NY seeks Internet violence law

May 13, 2008 1:59:31 PM PDT
Reacting to recent Internet postings like "Dude gets savagely put to sleep" and "Brutal girl fight," several Republican state senators vowed Tuesday to criminalize videotaping and sharing assaults online, saying it victimizes people a second time. "They make me sick," said Sen. John Flanagan, a Long Island Republican. "We should never, ever, ever glorify this type of behavior."

Long faulted for graphic sex content, the Web is drawing increasing fire for what some critics call "violence porn," postings that range from teen fights and beatings to homeless bashing and even videos of deaths, like the beheading of journalist Daniel Pearl by terrorists after his 2002 kidnapping in Pakistan.

The senators' new bill would address one aspect of what sponsors see as the growing anti-social trend and establish the additional crime of "unlawful violent recording." It would become an additional felony to commit assault while recording it for distribution and a new felony for persuading others to do so.

Offenders could face 1 1/2 to 4 years in prison, Sen. Martin Golden of Brooklyn said. Juveniles would go to Family Court.

"Assault is already a crime. Conspiracy is already a crime," said Donna Lieberman, executive director of the New York Civil Liberties Union. It's a serious issue that deserves long and deliberate consideration - raising questions about videos of brutal crimes shot by journalists or passers-by - and shouldn't be subject to "grandstanding" in the closing weeks of a legislative session, she said.

The senators said the problem is a new area, they're just figuring out how to address it, and they hope the Democrat-controlled Assembly and other states will follow. They also said it's especially alarming for them as parents, when some kids are posting violent videos in hopes of getting attention and creating copycats.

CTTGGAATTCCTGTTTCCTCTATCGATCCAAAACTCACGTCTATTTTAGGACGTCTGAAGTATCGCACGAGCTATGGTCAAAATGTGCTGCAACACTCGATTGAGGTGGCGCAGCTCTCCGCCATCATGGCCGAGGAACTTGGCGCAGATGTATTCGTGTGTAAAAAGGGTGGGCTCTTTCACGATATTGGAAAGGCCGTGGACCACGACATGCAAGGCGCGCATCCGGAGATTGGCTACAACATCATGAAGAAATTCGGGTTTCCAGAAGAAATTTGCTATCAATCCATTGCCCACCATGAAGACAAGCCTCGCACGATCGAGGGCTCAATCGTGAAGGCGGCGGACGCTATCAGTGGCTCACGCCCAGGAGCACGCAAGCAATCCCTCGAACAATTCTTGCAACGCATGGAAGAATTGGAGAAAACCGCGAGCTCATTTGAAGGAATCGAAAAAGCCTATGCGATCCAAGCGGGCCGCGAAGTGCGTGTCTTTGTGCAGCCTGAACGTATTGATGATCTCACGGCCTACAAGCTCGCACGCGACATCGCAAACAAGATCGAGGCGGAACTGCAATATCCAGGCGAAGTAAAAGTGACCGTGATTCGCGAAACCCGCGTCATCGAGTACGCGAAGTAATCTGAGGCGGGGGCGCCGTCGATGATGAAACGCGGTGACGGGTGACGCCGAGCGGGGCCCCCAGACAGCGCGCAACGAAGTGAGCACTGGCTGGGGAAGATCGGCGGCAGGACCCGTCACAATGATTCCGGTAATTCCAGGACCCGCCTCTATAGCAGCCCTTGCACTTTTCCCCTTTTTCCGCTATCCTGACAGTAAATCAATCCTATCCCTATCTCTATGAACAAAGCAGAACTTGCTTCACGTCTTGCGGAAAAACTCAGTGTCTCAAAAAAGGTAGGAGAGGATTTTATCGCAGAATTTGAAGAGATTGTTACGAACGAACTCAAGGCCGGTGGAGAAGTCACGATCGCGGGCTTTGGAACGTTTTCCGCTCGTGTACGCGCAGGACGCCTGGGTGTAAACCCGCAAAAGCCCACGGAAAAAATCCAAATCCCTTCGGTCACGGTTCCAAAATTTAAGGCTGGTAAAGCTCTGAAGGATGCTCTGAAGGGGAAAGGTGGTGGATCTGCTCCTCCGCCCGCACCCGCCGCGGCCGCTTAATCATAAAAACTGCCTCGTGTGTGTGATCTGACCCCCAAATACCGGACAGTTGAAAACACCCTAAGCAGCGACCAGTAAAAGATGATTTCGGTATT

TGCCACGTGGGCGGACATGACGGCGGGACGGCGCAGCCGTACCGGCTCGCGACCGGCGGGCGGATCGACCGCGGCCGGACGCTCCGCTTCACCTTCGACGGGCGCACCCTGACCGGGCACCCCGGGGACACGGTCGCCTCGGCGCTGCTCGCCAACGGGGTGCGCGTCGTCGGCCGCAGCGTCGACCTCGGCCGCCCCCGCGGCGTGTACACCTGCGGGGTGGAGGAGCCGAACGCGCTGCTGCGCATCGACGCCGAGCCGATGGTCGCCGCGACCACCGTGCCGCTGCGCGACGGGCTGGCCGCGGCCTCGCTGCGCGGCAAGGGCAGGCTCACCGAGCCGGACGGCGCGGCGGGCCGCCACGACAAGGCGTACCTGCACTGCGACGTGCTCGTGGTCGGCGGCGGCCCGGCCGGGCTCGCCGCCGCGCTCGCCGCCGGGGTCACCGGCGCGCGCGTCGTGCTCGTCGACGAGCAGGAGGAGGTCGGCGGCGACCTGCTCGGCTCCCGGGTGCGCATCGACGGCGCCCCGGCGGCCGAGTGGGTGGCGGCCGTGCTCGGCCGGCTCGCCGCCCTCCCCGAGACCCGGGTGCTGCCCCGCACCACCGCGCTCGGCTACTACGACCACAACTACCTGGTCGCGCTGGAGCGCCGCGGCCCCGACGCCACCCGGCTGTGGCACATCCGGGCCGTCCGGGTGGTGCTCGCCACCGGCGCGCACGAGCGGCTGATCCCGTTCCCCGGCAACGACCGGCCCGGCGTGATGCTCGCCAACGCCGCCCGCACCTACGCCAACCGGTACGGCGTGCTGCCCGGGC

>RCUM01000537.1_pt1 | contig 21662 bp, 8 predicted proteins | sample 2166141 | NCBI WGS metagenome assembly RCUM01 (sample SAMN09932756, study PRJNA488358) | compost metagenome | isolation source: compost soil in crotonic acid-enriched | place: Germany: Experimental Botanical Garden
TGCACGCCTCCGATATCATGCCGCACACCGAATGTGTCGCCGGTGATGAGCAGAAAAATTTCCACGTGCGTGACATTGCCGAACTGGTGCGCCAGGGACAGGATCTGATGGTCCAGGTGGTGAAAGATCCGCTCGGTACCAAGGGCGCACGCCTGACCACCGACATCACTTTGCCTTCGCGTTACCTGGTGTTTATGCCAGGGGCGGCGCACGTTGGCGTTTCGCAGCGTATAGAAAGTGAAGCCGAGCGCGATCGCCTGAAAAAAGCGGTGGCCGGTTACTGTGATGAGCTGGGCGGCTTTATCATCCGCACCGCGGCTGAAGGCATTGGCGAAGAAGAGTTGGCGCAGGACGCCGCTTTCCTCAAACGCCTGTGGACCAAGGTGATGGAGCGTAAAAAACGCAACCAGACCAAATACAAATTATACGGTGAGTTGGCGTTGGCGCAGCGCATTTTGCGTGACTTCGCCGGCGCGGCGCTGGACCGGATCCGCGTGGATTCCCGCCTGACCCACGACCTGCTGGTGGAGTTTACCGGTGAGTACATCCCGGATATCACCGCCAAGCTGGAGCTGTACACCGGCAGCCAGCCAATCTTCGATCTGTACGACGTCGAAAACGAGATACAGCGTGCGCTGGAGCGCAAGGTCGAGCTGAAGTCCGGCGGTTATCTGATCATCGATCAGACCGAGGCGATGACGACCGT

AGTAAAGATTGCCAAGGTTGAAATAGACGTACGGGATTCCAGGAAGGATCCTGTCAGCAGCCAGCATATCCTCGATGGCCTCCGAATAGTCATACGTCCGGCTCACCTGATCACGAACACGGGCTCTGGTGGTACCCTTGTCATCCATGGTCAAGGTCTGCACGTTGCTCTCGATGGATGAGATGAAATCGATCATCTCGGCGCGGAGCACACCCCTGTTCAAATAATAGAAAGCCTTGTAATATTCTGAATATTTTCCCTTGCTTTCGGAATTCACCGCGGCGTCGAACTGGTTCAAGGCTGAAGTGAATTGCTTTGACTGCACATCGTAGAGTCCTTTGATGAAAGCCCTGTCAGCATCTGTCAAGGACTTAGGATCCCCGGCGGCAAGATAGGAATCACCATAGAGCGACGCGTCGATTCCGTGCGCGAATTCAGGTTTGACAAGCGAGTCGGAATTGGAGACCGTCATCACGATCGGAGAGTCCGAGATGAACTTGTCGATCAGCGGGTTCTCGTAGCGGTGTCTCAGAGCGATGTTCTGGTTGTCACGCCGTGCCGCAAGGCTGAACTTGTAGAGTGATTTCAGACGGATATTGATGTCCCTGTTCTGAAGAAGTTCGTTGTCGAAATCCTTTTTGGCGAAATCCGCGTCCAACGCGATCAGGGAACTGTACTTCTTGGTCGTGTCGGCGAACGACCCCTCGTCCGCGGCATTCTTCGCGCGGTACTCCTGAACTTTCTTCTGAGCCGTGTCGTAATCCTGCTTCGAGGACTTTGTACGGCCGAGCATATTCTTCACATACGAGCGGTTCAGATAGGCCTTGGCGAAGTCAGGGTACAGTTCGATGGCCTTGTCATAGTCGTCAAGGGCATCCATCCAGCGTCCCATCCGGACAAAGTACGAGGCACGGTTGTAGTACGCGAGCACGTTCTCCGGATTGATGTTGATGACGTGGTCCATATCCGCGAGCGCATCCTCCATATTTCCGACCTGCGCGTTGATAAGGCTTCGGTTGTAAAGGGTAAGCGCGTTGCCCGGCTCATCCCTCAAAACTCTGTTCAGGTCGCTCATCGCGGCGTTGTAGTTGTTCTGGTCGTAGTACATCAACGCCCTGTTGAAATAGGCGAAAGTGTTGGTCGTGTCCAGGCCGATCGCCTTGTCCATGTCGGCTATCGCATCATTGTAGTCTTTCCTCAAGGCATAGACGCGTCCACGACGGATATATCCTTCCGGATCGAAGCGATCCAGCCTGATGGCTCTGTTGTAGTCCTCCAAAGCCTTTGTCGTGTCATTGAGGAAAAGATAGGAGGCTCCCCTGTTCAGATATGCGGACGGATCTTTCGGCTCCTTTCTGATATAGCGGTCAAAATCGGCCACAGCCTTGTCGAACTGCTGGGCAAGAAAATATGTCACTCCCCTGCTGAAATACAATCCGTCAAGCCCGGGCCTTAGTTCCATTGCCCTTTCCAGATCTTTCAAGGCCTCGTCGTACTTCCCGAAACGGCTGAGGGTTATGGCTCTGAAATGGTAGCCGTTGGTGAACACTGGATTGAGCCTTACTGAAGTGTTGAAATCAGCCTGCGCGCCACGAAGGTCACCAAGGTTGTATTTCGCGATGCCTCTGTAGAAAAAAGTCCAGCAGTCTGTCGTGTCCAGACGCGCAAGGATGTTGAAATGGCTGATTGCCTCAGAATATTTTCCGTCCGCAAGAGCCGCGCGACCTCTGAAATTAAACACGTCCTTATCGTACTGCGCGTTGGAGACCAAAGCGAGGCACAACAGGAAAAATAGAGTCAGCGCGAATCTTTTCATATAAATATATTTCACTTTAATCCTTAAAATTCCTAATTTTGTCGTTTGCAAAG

Attorney Lawrence Walters, who handles free speech cases for Internet providers around the country, said similar discussions are happening all over but New York would be the first to enact a law, which he sees having no chance of surviving court review.

"Any time that you attempt to criminalize media based on its content, that is antithetical to the First Amendment guarantee of freedom of speech," Walters said, questioning what it would mean for news broadcasts. "The only type of media that the courts have agreed to criminalize, or authorize to be prohibited, are obscenity and child pornography. Everything else is presumed to be protected by the Constitution."

Sen. Joseph Robach disagreed. Once the video is created, showing it may be subject to a First Amendment right, he said. "What created it - being violent - is not the First Amendment right," he said.

Lawrence said some of these issues can already be addressed in civil courts.

"We've dealt with some of the fallout from the bum fights-type media, where later on somebody who was involved in the filming comes back and says somebody was paid to assault me," the Florida-based attorney said. "That would be a civil claim for damages. That's permitted in our society if somebody feels they were taken advantage of."

The New York Senate last year passed a measure introduced by Robach that would establish a felony for computer encryption that conceals crimes or criminals' identities. That bill did not advance in the Assembly, where prospects for the anti-violence measure appear uncertain.

Democratic Assembly Speaker Sheldon Silver declined to comment Tuesday, saying he hadn't seen the details.

Meanwhile, a new law passed by both houses requiring convicted sex offenders to tell authorities of their online screen names awaited only Gov. David Paterson's signature. It's an effort to keep them from trolling for victims on popular Web sites frequented by young people and children.


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